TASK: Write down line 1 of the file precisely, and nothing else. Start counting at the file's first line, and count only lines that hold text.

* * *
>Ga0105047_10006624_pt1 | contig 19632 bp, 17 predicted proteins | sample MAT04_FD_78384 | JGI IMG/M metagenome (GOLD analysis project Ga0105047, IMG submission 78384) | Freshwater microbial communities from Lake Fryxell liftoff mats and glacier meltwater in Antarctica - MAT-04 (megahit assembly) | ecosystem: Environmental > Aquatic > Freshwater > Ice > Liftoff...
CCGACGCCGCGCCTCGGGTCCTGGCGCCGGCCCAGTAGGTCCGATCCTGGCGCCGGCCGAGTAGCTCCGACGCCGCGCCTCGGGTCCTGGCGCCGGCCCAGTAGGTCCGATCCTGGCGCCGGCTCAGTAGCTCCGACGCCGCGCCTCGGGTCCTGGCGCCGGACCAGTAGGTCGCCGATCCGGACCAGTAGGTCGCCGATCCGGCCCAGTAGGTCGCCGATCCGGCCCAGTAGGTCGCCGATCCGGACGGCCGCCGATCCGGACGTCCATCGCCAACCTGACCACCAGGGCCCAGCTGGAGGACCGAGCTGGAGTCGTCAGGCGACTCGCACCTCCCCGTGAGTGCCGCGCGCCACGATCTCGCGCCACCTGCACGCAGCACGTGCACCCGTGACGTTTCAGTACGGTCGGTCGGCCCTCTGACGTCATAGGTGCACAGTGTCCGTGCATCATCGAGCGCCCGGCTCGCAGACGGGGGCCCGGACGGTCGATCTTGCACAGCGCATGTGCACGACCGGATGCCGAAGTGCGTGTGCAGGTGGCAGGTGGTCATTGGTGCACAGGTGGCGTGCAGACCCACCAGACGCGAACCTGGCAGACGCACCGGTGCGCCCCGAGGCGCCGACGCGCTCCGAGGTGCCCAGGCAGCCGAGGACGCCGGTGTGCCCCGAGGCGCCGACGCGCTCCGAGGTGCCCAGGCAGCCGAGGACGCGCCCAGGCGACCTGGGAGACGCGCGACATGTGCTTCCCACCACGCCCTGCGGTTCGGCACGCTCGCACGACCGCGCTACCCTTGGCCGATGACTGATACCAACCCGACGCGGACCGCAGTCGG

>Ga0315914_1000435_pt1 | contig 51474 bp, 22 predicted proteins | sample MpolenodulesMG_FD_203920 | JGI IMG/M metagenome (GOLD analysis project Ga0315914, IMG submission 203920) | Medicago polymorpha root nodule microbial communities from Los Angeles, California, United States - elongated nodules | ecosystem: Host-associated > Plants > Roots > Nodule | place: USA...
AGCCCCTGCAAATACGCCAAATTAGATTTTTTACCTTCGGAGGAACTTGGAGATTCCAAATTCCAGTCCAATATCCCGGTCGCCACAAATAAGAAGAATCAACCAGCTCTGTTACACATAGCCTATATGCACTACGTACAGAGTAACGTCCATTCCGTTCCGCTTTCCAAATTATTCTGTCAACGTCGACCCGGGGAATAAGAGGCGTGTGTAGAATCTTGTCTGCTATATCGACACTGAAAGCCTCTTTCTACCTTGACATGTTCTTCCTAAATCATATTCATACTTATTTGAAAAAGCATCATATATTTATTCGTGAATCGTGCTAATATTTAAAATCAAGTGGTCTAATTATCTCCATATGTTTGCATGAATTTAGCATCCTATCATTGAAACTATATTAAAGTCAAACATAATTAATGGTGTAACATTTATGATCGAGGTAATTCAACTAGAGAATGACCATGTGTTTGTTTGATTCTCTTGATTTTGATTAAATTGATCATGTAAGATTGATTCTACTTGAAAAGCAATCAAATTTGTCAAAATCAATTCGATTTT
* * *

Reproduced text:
>Ga0105047_10006624_pt1 | contig 19632 bp, 17 predicted proteins | sample MAT04_FD_78384 | JGI IMG/M metagenome (GOLD analysis project Ga0105047, IMG submission 78384) | Freshwater microbial communities from Lake Fryxell liftoff mats and glacier meltwater in Antarctica - MAT-04 (megahit assembly) | ecosystem: Environmental > Aquatic > Freshwater > Ice > Liftoff...